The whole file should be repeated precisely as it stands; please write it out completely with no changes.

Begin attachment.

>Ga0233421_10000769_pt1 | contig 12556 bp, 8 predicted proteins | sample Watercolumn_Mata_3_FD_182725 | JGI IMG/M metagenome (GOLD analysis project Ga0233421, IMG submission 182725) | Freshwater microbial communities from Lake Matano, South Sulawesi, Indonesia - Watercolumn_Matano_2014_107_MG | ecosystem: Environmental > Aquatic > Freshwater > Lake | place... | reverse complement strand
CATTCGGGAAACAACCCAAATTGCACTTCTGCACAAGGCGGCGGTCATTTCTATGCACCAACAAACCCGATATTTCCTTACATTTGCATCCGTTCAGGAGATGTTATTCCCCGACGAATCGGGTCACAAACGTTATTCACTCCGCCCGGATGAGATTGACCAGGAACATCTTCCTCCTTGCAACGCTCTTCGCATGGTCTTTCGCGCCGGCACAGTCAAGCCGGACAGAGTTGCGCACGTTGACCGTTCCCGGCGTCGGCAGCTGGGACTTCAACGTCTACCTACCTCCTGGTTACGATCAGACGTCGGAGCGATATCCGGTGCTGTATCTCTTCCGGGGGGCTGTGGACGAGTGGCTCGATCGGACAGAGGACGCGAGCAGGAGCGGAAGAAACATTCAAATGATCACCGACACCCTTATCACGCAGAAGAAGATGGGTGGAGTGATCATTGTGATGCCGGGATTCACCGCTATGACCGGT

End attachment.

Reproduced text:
>Ga0233421_10000769_pt1 | contig 12556 bp, 8 predicted proteins | sample Watercolumn_Mata_3_FD_182725 | JGI IMG/M metagenome (GOLD analysis project Ga0233421, IMG submission 182725) | Freshwater microbial communities from Lake Matano, South Sulawesi, Indonesia - Watercolumn_Matano_2014_107_MG | ecosystem: Environmental > Aquatic > Freshwater > Lake | place... | reverse complement strand
CATTCGGGAAACAACCCAAATTGCACTTCTGCACAAGGCGGCGGTCATTTCTATGCACCAACAAACCCGATATTTCCTTACATTTGCATCCGTTCAGGAGATGTTATTCCCCGACGAATCGGGTCACAAACGTTATTCACTCCGCCCGGATGAGATTGACCAGGAACATCTTCCTCCTTGCAACGCTCTTCGCATGGTCTTTCGCGCCGGCACAGTCAAGCCGGACAGAGTTGCGCACGTTGACCGTTCCCGGCGTCGGCAGCTGGGACTTCAACGTCTACCTACCTCCTGGTTACGATCAGACGTCGGAGCGATATCCGGTGCTGTATCTCTTCCGGGGGGCTGTGGACGAGTGGCTCGATCGGACAGAGGACGCGAGCAGGAGCGGAAGAAACATTCAAATGATCACCGACACCCTTATCACGCAGAAGAAGATGGGTGGAGTGATCATTGTGATGCCGGGATTCACCGCTATGACCGGT